Monday Musings (September 18, 2017): Lectio Divina and the Monster Book of Monsters

Monday MusingsLectio Divina and the Monster Book of Monsters: Harry Potter, Eugene Peterson, and the Art of Spiritual Reading

Note: Last week I discussed Hugh of Saint Victor’s two things “by which every man advances in knowledge”: reading and meditation. This week I want to explore in some more detail the topic of meditation as it is specifically applied to the Bible.

66_-Monster-Book-Of-MonstersIn Harry’s third year at Hogwarts School of Witchcraft and Wizardry, he begins a class called Care of Magical Creatures. Hagrid, in his first year teaching this course, assigns the students a book called The Monster Book of Monsters. As the book’s title suggests, it is a book about monsters that is itself bewitched to act like a monster, and it scoots around the room seeking to take a bite out of unsuspecting students. Only after the students arrive at Hagrid’s first class with their books belted or clamped shut do they learn that the book lays flat to be read after tickling the spine.

Thankfully, I have never encountered a book I tried to read that desired to eat me. But I have encountered a book that encouraged me to eat it: the Bible. In Revelation 10:9-10, John receives instructions from an angel: “So I went to the angel and told him to give me the little scroll. And he said to me, ‘Take and eat it; it will make your stomach bitter, but in your mouth it will be sweet as honey.’ And I took the little scroll from the hand of the angel and ate it. It was sweet as honey in my mouth, but when I had eaten it my stomach was made bitter” (ESV). Perhaps the scroll here is not a direct metaphor for the whole Bible, but other biblical passages teach us to meditate on God’s Word in terms like eating.

eat this bookIn his work Eat This Book, Eugene Peterson tells the story of his discovery that the Hebrew word for meditate, used in passages like Psalm 1, is the same word used in Isaiah 31:4 to speak of a lion growling over its prey. He then adds an illustration of his dog chewing upon a bone found in the forested foothills of Montana.[1] Meditating on Scripture, then, is in a sense eating—gnawing, tasting, chewing, savoring, and swallowing it into us. We don’t just read the words of Scripture, we partake of them, ingest them, and digest them—in short, we eat the book.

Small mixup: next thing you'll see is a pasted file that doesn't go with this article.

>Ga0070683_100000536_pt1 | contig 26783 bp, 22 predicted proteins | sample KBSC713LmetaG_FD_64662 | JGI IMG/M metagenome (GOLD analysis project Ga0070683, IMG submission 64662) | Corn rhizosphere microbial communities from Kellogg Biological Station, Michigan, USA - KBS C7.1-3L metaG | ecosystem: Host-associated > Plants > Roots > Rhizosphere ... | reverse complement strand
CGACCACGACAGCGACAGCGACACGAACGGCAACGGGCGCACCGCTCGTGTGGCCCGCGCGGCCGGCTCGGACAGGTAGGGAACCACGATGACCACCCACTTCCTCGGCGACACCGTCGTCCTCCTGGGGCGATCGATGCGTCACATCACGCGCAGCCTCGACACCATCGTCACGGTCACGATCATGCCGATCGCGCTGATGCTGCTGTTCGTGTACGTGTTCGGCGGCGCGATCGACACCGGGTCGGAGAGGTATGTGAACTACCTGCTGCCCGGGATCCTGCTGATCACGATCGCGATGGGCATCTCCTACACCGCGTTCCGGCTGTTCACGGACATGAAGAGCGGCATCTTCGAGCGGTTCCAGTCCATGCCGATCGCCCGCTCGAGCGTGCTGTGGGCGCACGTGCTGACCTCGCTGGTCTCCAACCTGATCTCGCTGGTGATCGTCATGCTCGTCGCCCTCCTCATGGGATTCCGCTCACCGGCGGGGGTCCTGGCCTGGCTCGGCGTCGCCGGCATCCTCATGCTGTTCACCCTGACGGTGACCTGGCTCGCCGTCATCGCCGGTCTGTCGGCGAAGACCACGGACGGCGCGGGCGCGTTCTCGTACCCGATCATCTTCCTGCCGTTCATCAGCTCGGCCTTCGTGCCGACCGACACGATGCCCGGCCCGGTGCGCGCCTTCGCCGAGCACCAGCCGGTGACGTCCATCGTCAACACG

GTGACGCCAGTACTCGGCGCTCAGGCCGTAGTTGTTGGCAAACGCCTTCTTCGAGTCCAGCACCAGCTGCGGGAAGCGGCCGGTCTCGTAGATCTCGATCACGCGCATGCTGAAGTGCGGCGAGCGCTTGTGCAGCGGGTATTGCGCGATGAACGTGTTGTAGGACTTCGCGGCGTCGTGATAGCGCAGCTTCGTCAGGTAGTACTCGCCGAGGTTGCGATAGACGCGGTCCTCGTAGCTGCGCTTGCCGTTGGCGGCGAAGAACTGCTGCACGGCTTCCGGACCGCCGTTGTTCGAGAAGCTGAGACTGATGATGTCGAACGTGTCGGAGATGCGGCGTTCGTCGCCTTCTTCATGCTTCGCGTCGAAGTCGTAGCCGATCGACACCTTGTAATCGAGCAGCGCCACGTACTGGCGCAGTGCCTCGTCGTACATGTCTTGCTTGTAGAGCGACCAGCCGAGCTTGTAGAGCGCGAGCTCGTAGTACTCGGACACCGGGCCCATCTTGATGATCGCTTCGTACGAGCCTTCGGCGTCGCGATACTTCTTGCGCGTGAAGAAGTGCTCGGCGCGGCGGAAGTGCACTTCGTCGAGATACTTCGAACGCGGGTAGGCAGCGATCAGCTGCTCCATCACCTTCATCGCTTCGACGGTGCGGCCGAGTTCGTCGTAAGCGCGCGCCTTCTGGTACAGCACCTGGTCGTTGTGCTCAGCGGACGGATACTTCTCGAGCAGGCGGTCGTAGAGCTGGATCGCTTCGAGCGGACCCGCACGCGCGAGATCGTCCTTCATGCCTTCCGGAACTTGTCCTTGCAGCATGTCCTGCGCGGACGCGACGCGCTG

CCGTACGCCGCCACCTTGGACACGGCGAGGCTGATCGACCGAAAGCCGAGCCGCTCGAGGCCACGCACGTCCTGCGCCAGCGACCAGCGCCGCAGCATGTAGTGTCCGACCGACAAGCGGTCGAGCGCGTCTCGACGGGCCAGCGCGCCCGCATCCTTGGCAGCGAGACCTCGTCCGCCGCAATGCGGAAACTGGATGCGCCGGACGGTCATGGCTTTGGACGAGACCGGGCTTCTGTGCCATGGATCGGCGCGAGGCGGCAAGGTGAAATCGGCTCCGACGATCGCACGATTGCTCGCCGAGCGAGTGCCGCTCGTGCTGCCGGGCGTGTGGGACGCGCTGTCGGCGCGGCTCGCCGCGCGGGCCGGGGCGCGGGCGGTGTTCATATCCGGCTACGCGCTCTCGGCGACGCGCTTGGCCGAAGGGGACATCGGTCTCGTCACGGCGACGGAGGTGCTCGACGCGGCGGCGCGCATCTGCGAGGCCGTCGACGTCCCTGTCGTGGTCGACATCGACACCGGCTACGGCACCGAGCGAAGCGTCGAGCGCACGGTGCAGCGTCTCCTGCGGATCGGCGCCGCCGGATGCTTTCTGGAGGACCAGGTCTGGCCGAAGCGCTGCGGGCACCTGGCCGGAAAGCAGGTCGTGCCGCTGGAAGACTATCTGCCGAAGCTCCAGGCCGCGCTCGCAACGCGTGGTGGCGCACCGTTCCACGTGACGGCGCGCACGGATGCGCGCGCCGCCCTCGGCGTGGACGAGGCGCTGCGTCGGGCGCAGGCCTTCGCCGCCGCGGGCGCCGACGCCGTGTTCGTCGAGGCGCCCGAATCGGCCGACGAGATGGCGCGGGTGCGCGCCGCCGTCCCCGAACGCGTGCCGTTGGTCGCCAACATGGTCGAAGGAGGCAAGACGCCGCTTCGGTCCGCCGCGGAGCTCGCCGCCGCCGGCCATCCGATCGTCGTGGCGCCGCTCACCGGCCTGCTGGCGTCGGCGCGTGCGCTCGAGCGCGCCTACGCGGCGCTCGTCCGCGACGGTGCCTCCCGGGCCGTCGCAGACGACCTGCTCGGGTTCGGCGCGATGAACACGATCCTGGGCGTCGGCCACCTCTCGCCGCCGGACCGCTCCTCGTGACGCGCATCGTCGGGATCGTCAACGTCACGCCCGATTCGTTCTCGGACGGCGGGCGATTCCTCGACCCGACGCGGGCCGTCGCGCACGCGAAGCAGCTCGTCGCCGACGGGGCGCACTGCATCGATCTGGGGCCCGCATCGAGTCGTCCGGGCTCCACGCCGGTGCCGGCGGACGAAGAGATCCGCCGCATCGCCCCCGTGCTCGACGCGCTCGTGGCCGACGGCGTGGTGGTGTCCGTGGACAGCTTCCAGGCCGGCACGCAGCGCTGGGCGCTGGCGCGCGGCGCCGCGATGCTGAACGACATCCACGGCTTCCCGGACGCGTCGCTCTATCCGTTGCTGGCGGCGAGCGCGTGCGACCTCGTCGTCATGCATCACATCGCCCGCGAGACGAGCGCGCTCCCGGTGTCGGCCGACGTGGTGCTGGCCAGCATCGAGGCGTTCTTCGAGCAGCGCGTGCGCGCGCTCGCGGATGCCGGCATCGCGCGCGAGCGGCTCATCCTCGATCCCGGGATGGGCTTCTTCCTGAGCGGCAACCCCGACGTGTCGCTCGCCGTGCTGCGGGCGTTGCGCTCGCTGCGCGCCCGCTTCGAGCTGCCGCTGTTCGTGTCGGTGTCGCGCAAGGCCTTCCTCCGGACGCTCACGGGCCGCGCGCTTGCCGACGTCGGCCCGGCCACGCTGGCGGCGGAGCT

But this is not how we typically read as Peterson powerfully points out:

“Eating the book is in contrast with how most of us are trained to read books—develop a cool objectivity that attempts to preserve scientific or theological truth by eliminating as far as possible any personal participation that might contaminate the meaning. But none of us starts out by reading that way. I have a granddaughter right now who eats books. When I am reading a story to her brother, she picks another off of a stack and chews on it. She is trying to get the book inside her the quickest way she knows, not through her ears, but through her mouth. She doesn’t make fine distinctions between ear and mouth—any opening will do to get it inside her. But soon she’ll go to school and be taught that that’s not the way to go about it. She’ll be taught to get answers out of her book. She’ll learn to read books in order to pass examinations, and having passed the exams, put the book on the shelf and buy another.”[2]

In a way, much of modern education has tamed our books and ourselves. And this problem has extended to the Church. We have learned to tickle the spine and we have tamed God’s Word. We have sheathed the Sword and put it on the shelf to collect dust. We have taken what was sharp and made it dull. We have left the Word of the Bread of Life and the Living Water on the shelf and let them spoil. We fail to “take and eat” and thereby reject the Eucharistic blessing. We are hungry for purpose, but we do not eat of that which will satisfy.

We must once again learn to eat the Bible. As Peterson reminds us, “Eating a book takes it all in, assimilating it into the tissues of our lives. Readers become what they read.”[3] He continues: “Come to the Table and eat this book, for every word in the book is intended to do something in us, give health and wholeness, vitality and holiness to our souls and body.”[4] Take and eat.

The first step in meditating upon Scripture is to eat it. We must make it a part of ourselves. In coming weeks I will continue to explore this notion of meditation and how we can eat both Scripture and the Great Books.

[1]Eugene H. Peterson, Eat This Book: A Conversation in the Art of Spiritual Reading (Grand Rapids: Eerdmans, 2006), 1-2.

[2]Ibid., 20.

[3]Ibid., 20.

[4]Ibid., 22.

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